Decarbonizing the energy sector: How the SBTi is approaching this transformation
27th Apr 2022
The oil and gas industry holds a unique position in the global energy transformation. Combustion of fossil fuels represents the single largest source of carbon dioxide emissions worldwide, with oil and gas representing 60% of fossil fuel emissions in 2021. The industry is also one of the largest contributors of methane emissions. To meet the goals of the Paris Agreement and avoid catastrophic irreversible climate change, the sector must undergo a rapid and profound transformation.
This urgency was underlined in the recent IPCC report, which stated: “The lifetime emissions of current fossil-based energy infrastructures may already exceed the remaining carbon budget for keeping warming below 1.5°C”. Accordingly, the report concludes that “limiting warming requires shifting energy investments away from fossil-fuels and towards low-carbon technologies”. Commenting on the report, the UN Secretary General was emphatic: “Fossil fuels are choking humanity”, he insisted. “We must triple the speed of the shift to renewable energy if we are to limit global warming.”
It is therefore clear that deep transformation in the oil and gas sector is central to the decarbonization of the global economy, and requires measurable, verifiable pathways to do this with urgency. This is why the SBTi is developing sector-specific methodologies for the sector to set credible and ambitious climate targets based on the best available science.
Our guidance will strive to enable oil, gas and integrated energy companies to set science-based targets to align emissions reduction targets with 1.5°C, the level of transformation required to meet the goals of the Paris Agreement. In addition to addressing embedded emissions in fuel supplied to customers - Scope 3: Use of sold products - the guidance will also aim to cover scope 1 and 2 emissions from the production, transportation, processing and transformation of oil and gas.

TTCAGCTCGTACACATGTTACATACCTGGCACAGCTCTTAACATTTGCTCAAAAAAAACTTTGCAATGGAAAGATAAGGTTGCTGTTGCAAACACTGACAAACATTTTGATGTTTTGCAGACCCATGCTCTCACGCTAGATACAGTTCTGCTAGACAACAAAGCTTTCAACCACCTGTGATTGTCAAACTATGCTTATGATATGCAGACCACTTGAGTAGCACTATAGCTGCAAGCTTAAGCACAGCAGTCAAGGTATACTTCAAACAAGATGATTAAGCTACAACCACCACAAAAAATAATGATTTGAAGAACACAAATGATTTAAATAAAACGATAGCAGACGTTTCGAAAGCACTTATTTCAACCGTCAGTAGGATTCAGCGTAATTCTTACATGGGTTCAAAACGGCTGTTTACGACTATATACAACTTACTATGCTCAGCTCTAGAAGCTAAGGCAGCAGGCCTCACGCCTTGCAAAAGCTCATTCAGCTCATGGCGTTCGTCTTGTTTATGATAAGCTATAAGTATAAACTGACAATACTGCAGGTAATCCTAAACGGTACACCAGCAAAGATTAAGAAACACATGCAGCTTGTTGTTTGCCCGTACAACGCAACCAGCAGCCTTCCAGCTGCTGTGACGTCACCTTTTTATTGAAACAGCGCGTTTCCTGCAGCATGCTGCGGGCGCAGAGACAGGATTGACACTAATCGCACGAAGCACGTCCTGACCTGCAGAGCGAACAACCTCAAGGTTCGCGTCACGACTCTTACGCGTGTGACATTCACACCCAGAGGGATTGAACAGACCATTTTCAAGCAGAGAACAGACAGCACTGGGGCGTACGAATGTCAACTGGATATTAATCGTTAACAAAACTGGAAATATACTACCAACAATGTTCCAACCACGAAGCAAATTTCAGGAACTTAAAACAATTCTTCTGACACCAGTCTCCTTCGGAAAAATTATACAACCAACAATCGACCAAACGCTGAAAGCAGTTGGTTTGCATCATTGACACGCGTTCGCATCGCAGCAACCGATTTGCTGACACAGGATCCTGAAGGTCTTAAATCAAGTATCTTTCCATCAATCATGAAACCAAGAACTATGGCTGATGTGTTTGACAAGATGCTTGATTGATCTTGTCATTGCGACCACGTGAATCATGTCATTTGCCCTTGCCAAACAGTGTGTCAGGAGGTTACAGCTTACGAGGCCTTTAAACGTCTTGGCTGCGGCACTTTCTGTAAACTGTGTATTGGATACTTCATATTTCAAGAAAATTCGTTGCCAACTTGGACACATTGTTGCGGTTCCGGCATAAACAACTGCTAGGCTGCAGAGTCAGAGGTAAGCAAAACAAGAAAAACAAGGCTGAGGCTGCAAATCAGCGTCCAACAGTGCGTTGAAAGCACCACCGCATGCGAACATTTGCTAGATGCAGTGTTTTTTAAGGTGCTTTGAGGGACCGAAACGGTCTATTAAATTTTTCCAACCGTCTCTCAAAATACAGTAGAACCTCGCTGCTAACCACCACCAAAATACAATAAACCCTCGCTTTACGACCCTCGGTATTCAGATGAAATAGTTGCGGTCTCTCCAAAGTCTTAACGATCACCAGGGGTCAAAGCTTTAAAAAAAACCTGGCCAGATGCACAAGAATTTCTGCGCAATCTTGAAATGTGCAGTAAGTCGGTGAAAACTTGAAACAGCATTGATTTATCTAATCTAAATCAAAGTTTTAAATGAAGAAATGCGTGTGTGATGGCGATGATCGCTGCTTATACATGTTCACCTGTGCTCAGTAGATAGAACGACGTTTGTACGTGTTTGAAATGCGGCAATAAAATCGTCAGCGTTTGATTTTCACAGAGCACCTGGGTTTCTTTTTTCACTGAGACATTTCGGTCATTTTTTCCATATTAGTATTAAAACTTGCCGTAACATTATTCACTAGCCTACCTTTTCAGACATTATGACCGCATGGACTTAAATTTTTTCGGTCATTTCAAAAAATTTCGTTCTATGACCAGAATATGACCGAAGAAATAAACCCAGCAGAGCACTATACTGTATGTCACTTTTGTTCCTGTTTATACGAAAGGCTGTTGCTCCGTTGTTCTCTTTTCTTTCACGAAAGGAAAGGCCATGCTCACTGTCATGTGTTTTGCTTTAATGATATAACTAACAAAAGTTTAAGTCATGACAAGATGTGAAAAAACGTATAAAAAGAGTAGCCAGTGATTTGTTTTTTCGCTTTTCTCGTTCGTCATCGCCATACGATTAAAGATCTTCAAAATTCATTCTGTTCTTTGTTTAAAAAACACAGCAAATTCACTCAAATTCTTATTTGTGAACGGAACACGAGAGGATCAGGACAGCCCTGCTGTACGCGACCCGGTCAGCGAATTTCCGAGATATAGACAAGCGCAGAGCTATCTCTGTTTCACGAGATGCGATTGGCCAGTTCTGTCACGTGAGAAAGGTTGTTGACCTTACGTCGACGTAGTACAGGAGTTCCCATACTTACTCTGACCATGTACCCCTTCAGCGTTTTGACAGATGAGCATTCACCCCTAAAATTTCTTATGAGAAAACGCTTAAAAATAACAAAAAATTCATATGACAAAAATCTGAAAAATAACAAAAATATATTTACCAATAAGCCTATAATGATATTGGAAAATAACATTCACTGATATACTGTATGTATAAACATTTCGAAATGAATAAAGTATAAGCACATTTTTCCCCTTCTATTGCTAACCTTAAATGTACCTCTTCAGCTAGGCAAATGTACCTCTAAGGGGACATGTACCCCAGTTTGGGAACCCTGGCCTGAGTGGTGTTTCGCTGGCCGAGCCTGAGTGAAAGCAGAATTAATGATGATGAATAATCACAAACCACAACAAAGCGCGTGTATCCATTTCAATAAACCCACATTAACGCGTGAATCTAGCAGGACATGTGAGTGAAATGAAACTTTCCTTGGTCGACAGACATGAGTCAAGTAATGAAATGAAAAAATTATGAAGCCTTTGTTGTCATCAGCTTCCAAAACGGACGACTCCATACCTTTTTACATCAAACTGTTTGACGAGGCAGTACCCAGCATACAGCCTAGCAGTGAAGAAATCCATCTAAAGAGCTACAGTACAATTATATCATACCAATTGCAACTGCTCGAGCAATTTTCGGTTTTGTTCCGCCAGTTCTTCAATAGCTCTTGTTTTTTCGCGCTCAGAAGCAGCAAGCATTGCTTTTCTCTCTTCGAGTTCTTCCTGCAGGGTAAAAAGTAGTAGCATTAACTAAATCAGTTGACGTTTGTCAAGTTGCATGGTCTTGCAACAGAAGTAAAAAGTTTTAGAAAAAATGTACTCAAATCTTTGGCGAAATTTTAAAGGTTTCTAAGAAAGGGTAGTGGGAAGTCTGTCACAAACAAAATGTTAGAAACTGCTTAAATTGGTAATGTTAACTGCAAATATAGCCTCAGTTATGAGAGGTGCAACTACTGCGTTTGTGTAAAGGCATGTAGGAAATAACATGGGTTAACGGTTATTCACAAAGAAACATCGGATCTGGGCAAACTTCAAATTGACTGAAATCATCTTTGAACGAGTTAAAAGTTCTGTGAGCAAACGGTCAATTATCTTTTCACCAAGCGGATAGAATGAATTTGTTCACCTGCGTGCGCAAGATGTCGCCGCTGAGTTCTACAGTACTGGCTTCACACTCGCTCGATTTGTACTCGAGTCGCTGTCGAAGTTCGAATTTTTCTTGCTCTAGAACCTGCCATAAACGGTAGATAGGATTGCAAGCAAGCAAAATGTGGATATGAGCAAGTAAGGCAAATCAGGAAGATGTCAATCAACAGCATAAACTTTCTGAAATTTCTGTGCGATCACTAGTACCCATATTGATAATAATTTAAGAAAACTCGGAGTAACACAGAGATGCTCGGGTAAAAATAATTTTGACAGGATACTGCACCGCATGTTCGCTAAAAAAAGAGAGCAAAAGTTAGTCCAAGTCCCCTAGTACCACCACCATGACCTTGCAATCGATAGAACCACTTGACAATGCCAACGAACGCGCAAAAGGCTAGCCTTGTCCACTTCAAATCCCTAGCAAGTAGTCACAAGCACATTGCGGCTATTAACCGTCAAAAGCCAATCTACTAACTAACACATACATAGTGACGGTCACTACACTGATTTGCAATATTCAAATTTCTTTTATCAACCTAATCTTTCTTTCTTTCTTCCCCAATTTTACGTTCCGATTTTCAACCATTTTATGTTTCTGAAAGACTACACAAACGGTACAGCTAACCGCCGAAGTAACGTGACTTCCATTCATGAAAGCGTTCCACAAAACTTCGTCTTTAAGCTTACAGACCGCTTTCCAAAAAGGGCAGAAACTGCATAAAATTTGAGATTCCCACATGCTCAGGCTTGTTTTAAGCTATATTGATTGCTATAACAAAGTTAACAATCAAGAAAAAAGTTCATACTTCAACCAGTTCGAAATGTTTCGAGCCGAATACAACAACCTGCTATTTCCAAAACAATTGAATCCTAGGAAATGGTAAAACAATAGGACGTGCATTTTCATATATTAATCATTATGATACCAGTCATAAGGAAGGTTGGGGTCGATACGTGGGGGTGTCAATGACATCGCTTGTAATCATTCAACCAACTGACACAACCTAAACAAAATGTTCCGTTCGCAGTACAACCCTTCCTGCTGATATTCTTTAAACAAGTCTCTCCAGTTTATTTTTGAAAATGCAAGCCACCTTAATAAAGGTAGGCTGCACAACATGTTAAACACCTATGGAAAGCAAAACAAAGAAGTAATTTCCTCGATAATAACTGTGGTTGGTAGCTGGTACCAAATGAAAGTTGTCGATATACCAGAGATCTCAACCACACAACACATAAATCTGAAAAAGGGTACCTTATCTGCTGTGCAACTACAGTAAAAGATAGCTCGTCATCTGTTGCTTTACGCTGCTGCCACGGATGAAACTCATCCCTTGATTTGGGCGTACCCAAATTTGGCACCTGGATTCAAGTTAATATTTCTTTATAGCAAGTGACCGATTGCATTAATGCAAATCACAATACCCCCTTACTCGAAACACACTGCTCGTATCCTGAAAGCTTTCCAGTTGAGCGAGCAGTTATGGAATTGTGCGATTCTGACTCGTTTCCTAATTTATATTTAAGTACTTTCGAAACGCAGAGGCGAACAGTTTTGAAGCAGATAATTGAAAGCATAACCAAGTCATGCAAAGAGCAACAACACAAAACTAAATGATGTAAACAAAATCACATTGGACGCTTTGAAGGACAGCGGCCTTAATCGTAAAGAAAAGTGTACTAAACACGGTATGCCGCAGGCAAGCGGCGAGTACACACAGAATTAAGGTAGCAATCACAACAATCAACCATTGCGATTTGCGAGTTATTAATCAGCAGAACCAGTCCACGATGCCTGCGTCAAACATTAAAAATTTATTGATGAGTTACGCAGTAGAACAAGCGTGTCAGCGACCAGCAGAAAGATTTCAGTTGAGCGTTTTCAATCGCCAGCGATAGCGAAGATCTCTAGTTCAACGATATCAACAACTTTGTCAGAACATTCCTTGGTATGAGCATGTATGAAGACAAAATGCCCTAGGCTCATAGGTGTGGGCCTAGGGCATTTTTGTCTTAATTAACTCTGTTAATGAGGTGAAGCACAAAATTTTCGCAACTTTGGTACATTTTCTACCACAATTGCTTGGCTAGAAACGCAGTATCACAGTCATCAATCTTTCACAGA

Progress of the oil and gas sector project to date
We initiated the project in 2019. As with all our sector development projects, we convened a multidisciplinary expert advisory group to inform the development of draft guidance. Members included representatives of civil society organizations, oil, gas and integrated energy companies, investors, policymakers, academics and other experts.
In 2020, we conducted a public consultation on the draft guidance that received 54 responses from organizations across the globe. A summary and initial assessment of the comments received is here.
While substantial progress has been made in this initial phase of the project, the process also illustrated areas where further development and consensus is needed. Examples include:
Should a science-based metric that works across the value chain be designed or several metrics, one for each step of the value chain?
How and where to account for energy (primary vs. final energy) and renewable energy (with or without a primary fossil energy equivalence)
How to account for Scope 3 emissions (total value chain accounting and net-value chain accounting)
How to consider the role of carbon capture and storage and carbon capture, utilization and storage or the role of bioenergy with carbon capture and storage
What scenarios and metrics to consider for decarbonization of Scope 1 and 2 emissions of extraction and refining
Which energy transition scenarios to use for setting targets